It seems like there are a million things to do (and buy) when you find out you’re pregnant. But, what do you really need to do?
By Danielle, Contributing writer
It seems like there are a million things to do and new decisions to make once you find out you’re pregnant – especially if you are expecting your first baby. You may be looking into every possible outfit, bassinet, and swing. But, there are some bigger things to do to have a healthy and balanced pregnancy and birth. Start by outlining your plans with these ten important things to do once you find out you are pregnant.
Research, Research, Research
I am not just talking about baby swings. Research parenting styles. Research sleep options (cosleeping, bedsharing, Moses baskets, cribs, and more). And, research birth like your life depends on it, because here in the U.S., it does. The U.S. has the worst maternal death rate in the developed world, so know your options. Documentaries like Business of Being Born and Pregnant in America can help you get started, but you should also reach out to your local birth community and become acquainted with your options before choosing your provider or birth location.
Start with: Some topics to begin your research are doula, midwife, homebirth, birth interventions, natural birth pain management, Hypnobirthing, The Bradley Method, delayed cord clamping, and natural birth.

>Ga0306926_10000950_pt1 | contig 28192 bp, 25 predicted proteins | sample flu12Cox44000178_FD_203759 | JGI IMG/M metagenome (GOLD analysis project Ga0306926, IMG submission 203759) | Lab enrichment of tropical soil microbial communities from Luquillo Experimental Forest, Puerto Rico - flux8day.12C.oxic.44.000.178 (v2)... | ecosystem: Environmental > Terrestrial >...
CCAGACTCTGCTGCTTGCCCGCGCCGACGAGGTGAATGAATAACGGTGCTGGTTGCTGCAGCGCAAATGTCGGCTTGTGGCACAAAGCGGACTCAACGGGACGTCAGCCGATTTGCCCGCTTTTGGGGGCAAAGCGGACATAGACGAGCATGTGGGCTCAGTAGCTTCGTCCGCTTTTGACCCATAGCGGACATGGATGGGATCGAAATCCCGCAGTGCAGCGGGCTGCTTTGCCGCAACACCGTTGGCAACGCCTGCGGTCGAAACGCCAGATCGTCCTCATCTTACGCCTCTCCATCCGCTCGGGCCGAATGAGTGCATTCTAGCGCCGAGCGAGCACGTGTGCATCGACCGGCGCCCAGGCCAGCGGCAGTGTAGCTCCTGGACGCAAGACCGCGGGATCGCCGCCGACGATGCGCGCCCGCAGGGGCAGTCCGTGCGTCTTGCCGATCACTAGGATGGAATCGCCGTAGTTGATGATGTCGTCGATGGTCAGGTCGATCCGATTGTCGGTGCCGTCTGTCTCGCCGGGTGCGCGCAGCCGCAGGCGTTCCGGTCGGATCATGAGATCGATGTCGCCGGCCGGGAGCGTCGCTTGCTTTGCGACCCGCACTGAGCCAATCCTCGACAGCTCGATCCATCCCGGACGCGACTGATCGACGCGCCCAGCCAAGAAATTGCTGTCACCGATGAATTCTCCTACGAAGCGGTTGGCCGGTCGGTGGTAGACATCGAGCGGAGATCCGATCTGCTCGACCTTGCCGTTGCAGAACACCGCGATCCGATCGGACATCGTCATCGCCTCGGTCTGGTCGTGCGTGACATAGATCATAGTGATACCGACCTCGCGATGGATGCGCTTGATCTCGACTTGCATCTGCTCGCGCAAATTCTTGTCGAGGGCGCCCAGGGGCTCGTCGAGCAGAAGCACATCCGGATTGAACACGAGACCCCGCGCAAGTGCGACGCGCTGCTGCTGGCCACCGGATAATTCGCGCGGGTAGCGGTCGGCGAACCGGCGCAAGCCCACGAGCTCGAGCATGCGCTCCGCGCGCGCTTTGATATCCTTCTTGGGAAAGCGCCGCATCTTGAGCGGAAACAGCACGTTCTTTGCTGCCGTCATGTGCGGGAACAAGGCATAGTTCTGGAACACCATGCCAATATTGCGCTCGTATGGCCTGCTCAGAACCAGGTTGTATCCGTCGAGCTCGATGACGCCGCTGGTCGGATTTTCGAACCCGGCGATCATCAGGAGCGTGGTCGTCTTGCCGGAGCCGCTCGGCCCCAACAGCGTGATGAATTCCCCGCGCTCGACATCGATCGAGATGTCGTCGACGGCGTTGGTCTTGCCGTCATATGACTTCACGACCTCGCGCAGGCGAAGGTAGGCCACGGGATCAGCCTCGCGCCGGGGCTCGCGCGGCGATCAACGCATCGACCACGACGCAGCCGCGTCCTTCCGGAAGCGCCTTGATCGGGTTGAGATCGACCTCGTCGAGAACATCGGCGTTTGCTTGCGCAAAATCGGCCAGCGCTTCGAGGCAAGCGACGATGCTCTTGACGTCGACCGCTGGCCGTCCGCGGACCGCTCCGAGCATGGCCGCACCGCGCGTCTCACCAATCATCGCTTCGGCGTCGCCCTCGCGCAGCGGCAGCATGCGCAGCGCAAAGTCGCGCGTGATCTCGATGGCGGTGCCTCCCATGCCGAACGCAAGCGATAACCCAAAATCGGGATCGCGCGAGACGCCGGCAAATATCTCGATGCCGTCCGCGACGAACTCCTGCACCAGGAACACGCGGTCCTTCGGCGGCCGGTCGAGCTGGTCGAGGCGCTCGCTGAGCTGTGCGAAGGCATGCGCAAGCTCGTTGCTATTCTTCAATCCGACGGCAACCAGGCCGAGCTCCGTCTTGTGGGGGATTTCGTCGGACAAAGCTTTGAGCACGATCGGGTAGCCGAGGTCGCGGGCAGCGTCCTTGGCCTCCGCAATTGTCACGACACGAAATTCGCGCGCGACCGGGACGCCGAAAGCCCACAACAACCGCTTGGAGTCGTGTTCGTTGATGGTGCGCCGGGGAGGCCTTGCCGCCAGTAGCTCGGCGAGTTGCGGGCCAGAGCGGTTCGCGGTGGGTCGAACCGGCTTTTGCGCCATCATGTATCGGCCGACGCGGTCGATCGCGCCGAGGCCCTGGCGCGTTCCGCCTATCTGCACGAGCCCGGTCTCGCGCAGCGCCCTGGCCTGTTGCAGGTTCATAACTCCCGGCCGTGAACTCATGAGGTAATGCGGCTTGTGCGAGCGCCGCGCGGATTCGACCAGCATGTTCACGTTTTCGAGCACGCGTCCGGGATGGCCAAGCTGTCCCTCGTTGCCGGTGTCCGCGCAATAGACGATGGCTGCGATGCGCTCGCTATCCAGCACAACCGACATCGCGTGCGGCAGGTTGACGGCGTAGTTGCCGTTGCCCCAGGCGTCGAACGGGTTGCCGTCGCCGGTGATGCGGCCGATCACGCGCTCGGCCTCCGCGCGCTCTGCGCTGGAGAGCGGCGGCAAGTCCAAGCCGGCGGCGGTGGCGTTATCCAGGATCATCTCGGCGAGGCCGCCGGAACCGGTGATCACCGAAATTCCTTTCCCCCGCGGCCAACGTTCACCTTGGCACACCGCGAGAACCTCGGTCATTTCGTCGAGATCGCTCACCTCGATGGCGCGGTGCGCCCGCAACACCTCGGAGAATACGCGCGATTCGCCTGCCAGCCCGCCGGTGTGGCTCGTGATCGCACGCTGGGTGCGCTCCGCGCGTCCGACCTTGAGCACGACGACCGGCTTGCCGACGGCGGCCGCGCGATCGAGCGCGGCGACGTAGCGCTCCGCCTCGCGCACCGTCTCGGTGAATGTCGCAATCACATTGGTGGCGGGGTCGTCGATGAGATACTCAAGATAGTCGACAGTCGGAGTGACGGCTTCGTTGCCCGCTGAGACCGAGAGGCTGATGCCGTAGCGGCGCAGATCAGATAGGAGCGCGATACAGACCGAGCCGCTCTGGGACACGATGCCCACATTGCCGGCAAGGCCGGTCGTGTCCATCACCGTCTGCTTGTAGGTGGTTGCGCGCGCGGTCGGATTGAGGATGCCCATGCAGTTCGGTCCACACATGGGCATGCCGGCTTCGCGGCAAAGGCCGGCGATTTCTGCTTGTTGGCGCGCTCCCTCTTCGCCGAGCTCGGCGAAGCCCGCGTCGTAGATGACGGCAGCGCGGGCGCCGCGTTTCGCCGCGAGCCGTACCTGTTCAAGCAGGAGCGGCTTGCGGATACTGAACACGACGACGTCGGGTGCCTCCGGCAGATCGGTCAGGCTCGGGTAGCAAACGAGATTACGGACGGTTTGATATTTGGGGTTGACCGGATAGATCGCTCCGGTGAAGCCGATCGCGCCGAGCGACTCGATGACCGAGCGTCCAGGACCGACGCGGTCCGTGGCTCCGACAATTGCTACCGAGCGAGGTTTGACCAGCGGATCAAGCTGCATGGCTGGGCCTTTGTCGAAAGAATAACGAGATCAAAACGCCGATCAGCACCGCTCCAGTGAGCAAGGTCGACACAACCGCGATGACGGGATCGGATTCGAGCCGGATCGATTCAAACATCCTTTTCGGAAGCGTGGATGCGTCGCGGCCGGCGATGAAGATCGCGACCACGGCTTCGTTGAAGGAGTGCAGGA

Focus on Food
You’re eating for two now, so it’s time to get serious. Each birth takes about two to three years to replace the nutrients used up, so help out your body and eat well to lose less nutrients. Focusing on omega 3’s and other healthy fats, loads of grass-fed protein, fresh fruit and raw vegetables, and time-tested pregnancy staples like dates, eggs, and blackstrap molasses should be a goal from day one of pregnancy. Be sure to get at least 8 cups of filtered water per day.
Start with: Weston A. Price Foundation and Nourishing Traditions recipes, organic and grass-fed dairy, eggs, protein and plants, filtered water.
Plan Your Birth
It may seem early, but it’s never to early to determine what type of birth you want and be sure that you get it. Most midwives, physicians and doulas book up quickly, so you don’t want to wait past the 12 week mark to get planning. Once you research what type of birth you want, plug into your local natural birth community and ask for referrals. Shop around, and pick the right physician and doula for you that is the perfect mix of knowledge and connection.